There were other reasons not to accept the assignment. To devote the required time, I might have to quit my job. And my reputation and status would be jeopardized.
Status is not worth a hill of beans.
It’s your status with Me that counts. Jerry, you have great talent to give Me, to put in My service. Remember that it is not your talent, but Mine. I do not want to put you through unnecessary disruption. I have no desire to upset you or disrupt your life. But I need you to begin telling My word, My story. Not everyone can do this. You can. There are many fine voices, already testifying but they are not your voice. I need your voice too. You can offer something different. You can have a special mission, ministry, you’ll see.
God: An Autobiography, As Told to a Philosopher – is the true story of a philosopher’s conversations with God. Dr. Jerry L. Martin, a lifelong agnostic. Dr. Martin served as head of the National Endowment for the Humanities and the University of Colorado philosophy department, is the founding chairman of the Theology Without Walls group at AAR, and editor of Theology Without Walls: The Transreligious Imperative. Dr. Martin’s work has prepared him to become a serious reporter of God’s narrative, experiences, evolution, autobiography and sparks of wisdom. In addition to scholarly publications, Dr. Martin has testified before Congress on educational policy, appeared on “World News Tonight,” and other television news programs
Listen to this on God: An Autobiography, The Podcast– the dramatic adaptation and continuing discussion of the book God: An Autobiography, As Told To A Philosopher by Jerry L. Martin.
He was a lifelong agnostic, but one day he had an occasion to pray. To his vast surprise, God answered- in words. Being a philosopher, he had a lot of questions, and God had a lot to tell him.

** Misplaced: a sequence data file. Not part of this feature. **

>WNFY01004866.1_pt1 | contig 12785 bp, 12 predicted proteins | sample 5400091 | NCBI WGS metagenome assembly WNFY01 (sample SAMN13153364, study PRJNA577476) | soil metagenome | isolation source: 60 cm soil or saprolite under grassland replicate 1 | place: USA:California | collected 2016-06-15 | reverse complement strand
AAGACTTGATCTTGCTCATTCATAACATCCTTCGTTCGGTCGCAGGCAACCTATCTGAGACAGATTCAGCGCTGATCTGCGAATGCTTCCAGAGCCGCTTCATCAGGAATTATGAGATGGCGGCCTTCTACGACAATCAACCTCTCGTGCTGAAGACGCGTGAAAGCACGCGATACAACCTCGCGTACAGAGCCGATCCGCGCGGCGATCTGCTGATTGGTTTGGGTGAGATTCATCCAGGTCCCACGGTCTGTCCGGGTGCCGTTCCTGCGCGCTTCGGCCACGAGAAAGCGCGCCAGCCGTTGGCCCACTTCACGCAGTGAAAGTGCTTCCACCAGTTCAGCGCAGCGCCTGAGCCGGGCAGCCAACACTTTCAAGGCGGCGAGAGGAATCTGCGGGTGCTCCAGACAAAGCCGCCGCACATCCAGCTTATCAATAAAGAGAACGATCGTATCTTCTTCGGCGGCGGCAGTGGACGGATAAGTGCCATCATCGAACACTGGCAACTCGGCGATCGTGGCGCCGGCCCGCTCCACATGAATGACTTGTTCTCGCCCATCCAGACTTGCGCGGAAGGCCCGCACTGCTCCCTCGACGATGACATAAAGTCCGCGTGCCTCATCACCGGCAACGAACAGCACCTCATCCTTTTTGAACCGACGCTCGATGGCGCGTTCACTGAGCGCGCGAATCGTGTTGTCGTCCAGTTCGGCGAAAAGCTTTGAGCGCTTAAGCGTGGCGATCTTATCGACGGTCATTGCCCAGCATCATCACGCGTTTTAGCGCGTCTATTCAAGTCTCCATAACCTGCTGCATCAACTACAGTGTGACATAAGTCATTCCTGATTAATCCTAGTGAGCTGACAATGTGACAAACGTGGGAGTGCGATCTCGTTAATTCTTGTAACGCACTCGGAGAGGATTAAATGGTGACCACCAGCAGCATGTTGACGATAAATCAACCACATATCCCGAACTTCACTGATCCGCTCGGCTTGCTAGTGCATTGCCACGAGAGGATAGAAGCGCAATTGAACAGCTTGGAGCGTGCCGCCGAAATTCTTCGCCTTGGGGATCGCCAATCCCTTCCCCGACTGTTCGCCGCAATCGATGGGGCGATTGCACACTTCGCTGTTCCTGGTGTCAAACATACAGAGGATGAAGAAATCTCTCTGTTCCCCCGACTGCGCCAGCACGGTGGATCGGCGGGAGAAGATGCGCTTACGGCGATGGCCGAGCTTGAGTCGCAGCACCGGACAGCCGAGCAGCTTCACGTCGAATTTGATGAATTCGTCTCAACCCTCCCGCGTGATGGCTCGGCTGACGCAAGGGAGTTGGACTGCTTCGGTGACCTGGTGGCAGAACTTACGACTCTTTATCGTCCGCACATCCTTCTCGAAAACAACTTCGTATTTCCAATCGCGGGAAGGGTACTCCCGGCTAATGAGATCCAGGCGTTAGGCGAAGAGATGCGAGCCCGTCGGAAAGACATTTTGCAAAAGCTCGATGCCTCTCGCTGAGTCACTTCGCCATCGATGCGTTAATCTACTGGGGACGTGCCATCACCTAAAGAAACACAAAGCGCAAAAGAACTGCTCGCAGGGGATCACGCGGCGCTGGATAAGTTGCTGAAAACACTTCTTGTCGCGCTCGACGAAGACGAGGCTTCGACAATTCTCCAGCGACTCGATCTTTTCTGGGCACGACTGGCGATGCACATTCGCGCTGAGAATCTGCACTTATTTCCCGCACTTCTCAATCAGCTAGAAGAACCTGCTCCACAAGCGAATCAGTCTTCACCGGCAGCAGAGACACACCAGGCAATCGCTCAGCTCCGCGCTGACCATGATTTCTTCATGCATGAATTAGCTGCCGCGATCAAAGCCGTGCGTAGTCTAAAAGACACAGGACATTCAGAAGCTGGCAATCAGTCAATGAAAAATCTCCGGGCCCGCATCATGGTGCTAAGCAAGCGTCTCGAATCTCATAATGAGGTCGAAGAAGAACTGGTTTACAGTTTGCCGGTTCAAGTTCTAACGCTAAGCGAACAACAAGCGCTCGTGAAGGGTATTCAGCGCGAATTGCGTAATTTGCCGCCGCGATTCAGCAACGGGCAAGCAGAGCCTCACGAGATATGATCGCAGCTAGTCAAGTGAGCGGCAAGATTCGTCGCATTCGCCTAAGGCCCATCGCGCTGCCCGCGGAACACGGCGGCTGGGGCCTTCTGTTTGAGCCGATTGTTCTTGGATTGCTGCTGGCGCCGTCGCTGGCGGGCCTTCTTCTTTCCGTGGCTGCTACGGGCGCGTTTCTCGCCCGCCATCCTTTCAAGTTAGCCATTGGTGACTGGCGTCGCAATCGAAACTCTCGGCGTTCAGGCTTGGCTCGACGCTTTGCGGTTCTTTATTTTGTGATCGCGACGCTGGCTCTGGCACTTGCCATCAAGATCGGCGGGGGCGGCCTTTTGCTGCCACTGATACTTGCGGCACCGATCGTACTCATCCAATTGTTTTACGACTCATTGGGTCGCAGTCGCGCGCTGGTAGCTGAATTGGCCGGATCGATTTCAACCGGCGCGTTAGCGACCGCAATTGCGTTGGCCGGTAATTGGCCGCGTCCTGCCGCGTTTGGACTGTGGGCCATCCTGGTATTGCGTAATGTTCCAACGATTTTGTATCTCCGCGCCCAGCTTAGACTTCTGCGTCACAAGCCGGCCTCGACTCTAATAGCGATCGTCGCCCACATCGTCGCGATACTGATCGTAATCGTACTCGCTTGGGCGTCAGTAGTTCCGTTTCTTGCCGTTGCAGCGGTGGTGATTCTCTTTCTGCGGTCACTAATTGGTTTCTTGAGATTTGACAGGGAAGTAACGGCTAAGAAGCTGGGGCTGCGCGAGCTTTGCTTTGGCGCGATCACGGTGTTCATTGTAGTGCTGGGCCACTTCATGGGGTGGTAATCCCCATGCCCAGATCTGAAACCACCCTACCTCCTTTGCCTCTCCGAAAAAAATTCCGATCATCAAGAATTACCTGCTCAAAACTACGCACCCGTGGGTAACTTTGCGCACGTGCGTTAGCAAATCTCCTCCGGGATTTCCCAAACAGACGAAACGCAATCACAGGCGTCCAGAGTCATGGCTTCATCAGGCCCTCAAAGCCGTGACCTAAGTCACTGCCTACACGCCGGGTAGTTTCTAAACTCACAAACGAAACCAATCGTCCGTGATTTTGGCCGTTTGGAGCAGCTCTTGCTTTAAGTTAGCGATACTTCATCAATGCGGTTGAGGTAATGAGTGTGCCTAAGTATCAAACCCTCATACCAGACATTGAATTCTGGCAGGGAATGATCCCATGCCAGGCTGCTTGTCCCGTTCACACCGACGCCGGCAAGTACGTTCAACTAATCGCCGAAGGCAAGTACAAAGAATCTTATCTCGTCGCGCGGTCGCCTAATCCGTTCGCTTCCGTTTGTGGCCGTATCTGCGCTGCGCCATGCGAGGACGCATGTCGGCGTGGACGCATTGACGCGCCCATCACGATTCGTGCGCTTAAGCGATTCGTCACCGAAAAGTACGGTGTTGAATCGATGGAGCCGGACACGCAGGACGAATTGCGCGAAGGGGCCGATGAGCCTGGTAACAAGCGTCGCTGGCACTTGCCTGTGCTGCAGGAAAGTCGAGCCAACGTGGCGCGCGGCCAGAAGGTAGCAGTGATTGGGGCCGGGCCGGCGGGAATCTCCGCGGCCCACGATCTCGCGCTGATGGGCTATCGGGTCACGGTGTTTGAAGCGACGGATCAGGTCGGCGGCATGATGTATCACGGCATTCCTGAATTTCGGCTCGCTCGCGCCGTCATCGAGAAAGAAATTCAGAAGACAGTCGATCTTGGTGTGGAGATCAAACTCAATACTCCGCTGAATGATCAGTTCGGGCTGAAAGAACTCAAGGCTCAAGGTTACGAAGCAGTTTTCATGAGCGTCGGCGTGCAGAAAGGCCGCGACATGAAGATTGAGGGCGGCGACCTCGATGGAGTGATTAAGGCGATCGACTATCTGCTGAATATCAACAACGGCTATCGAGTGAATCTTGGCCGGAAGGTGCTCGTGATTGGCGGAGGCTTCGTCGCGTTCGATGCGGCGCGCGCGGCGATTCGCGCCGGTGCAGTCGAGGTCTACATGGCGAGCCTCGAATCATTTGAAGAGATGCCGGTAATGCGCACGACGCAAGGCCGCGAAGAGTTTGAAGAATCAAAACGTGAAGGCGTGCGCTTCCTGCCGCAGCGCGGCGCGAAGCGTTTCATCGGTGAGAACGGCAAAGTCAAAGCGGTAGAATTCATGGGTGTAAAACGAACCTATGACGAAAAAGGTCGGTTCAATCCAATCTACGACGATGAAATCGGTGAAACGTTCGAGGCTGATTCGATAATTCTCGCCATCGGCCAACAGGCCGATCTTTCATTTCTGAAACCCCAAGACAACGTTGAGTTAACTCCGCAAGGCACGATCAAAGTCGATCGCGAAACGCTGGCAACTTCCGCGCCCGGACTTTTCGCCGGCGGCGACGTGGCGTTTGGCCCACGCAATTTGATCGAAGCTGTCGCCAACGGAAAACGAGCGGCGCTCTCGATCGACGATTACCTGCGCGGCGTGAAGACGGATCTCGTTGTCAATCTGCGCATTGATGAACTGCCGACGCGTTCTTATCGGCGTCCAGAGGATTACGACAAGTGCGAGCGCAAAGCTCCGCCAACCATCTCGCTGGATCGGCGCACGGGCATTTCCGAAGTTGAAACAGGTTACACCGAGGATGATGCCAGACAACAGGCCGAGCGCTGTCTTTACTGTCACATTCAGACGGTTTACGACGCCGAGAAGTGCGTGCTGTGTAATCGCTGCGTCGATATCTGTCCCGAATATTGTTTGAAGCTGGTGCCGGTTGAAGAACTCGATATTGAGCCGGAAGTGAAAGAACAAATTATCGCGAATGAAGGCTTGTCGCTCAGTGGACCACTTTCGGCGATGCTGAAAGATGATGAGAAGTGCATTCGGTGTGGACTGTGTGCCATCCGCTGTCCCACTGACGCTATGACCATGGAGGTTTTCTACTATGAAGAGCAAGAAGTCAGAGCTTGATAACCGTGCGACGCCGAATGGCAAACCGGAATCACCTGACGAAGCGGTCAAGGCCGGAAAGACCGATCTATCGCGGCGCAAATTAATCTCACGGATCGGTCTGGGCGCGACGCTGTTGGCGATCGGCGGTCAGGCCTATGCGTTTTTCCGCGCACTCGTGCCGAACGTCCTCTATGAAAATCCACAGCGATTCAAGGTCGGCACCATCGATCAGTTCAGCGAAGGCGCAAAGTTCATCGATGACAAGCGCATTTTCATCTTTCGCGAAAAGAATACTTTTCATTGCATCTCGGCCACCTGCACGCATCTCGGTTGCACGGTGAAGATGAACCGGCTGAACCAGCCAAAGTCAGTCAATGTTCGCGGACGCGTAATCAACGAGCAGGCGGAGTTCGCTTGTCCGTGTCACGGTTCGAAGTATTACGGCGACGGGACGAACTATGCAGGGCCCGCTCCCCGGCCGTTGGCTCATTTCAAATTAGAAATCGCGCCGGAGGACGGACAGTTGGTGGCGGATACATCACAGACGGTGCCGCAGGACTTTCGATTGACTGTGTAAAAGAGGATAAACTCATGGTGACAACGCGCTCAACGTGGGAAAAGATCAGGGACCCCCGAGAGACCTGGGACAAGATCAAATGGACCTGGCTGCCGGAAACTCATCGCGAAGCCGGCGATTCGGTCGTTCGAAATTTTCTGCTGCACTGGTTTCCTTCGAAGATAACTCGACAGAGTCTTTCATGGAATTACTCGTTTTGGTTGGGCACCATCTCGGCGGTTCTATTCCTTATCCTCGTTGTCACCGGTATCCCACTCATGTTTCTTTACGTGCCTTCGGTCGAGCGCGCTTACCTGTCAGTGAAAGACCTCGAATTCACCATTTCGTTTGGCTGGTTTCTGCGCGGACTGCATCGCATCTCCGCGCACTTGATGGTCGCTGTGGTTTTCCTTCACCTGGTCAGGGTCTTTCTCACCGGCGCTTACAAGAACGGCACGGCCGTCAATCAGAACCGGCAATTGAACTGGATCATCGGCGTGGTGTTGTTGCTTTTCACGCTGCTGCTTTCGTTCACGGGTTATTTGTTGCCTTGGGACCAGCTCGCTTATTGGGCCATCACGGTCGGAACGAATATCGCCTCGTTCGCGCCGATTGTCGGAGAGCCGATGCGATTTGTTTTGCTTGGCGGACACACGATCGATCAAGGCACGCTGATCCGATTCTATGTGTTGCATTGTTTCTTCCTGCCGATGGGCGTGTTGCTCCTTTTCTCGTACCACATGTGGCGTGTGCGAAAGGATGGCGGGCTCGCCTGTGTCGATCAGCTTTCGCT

2 thoughts on “Status is not worth a hill of beans.”
Matt September 2, 2013
I should like to know what opinions, if any, you have on the work of people like Pierre Teilhard de Chardin, Raimon Panikkar, Thomas Merton, and most recently Ilia Delio. They all seem to be hinting at something quite similar to what you’re saying on this site.
Jerry L Martin September 6, 2013
Interesting connections to make, Matt. I had not read Merton or even heard
of Panikkar at the time but they became relevant after I had been told to
read the sacred writings of the world’s religions and pray about them.
Merton is a striking example of a serious, faithful Catholic who steeped
himself in another (Buddhist) tradition. Panikkar came to my attention when
he gave an interview about his dual commitment to Christianity and to
Hinduism. Did he believe in some kind of blend or synthesis of the two?
No, he replied, as a Christian, I am 100 percent Christian and, as a Hindu,
I am 100 percent Hindu. That paradoxical statement was something I would
have to think about.
I had only read a smattering of Teilhard but he is actually mentioned in the
book. I was asking whether nature, even physical matter, is in some sense
conscious. The answer was yes, in a sense closer to Teilhard’s interiority
of matter and Whitehead’s prehensions than Leibniz’s monads.
It is amazing, Matt, that, just from these early excerpts, you have come up
with three thinkers who do seem compatible, at least in some ways, with what
I have been told.